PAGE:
Encouraged by some bold decisions taken by new Delhi Police Commissioner Alok Verma on the very first day of taking charge, a Delhi Police constable has written a letter to Verma, apprising him of the problems cops at the lower ranks face daily.
In the letter, he has highlighted such issues as poor working conditions, strenuous working hours, lack of promotions and the “ill-treatment” by the station house officers (SHOs), among other problems.
The constable wrote in his letter that he had been in service for the past 25 years without getting a single promotion. He also apprised the Commissioner about the level of “corruption” involved at the lower ranks and the ill-treatment meted out to them by the SHOs.
A head constable, who has been promoted recently after 29 years of service, backed the issues raised in his colleague’s letter. Speaking to The Sunday Guardian on the condition of anonymity, he said, “Constables are the backbone of the police system. Yet, we are the most neglected lot.” He added that lack of promotion and respect is what keeps many away from joining the police.
Another constable, posted in Central Delhi, said that he was aware of the letter written by his colleague and expressed hope that the new police commissioner would help improve the situation of the constables in Delhi. He told The Sunday Guardian, “The new CP has the potential to change the situation and hear our problems. That is why after so many years, someone from us has approached the Commissioner directly.” However, one of his colleagues, who has been in the same post for the past 18 years, seemed to have lost all hope in the system. “Nothing would change; even if he (Verma) has the intention to change, it would not be possible. How can working hours be regulated? We have shortage of staff and there has been no proper recruitment,” he said.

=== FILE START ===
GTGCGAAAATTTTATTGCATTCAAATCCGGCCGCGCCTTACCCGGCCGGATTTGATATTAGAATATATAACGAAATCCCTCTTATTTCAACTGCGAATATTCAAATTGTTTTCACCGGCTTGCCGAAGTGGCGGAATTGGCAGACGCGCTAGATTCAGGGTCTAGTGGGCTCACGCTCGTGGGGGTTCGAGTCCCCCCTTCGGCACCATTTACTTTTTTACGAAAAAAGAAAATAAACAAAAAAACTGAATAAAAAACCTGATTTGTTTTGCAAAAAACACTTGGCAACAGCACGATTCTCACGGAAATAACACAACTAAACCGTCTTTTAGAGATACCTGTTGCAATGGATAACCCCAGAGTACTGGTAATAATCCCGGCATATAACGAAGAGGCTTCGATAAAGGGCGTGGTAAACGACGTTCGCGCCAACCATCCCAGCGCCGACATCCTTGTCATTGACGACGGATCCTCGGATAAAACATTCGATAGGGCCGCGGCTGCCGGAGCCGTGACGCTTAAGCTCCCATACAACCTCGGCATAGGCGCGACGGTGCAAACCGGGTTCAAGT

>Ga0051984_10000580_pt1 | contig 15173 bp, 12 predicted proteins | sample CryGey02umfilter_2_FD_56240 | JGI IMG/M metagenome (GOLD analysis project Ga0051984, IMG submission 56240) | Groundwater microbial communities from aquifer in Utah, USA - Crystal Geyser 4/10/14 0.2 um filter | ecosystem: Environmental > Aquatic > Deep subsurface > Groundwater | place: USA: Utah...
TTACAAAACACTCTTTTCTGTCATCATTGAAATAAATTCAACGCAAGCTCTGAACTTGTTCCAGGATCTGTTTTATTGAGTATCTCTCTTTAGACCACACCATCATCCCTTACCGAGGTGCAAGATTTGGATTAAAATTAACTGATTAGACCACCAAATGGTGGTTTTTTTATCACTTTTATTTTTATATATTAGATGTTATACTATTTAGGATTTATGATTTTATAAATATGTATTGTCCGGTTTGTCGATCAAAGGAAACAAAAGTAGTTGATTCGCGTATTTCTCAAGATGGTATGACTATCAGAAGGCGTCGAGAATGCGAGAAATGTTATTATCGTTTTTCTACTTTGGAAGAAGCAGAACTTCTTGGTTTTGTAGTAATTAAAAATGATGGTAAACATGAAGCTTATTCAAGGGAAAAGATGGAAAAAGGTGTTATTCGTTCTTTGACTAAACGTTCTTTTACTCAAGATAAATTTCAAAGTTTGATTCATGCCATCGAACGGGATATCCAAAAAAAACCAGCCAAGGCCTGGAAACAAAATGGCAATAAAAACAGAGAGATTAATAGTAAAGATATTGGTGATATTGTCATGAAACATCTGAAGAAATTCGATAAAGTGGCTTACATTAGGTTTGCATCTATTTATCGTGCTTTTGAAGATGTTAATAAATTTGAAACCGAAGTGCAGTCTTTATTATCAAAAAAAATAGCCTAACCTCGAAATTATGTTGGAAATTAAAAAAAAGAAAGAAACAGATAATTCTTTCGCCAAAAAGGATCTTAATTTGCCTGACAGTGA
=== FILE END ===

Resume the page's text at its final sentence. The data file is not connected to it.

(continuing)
Constables, consisting of almost three-fourth of the Delhi Police force, have strenuous working hours stretching over 14 hours a day and without holidays for months.
A constable said that besides having to endure the “terrifying behaviour of their seniors”, the salaries of constables are very low and not enough to fulfill the needs of their families.
“Corruption in the system begins because of low salaries,” the constable said.
According to Kiran Bedi, former IPS officer, reforms in the police system are not happening because of “lack of political will”.
She also believes that “reformative and welfare policing” can address the problems. Bedi told The Sunday Guardian: “The constables play a key role in security matters, yet they are the most exploited and neglected ranks in the police. Over-working them without leaves is a violation of their human rights. Mental, physical and nutritional training should be given to them so that they can work in a healthy atmosphere. It is time that the courts take cognizance of these issues to address the neglect of the most powerful resource in the country.”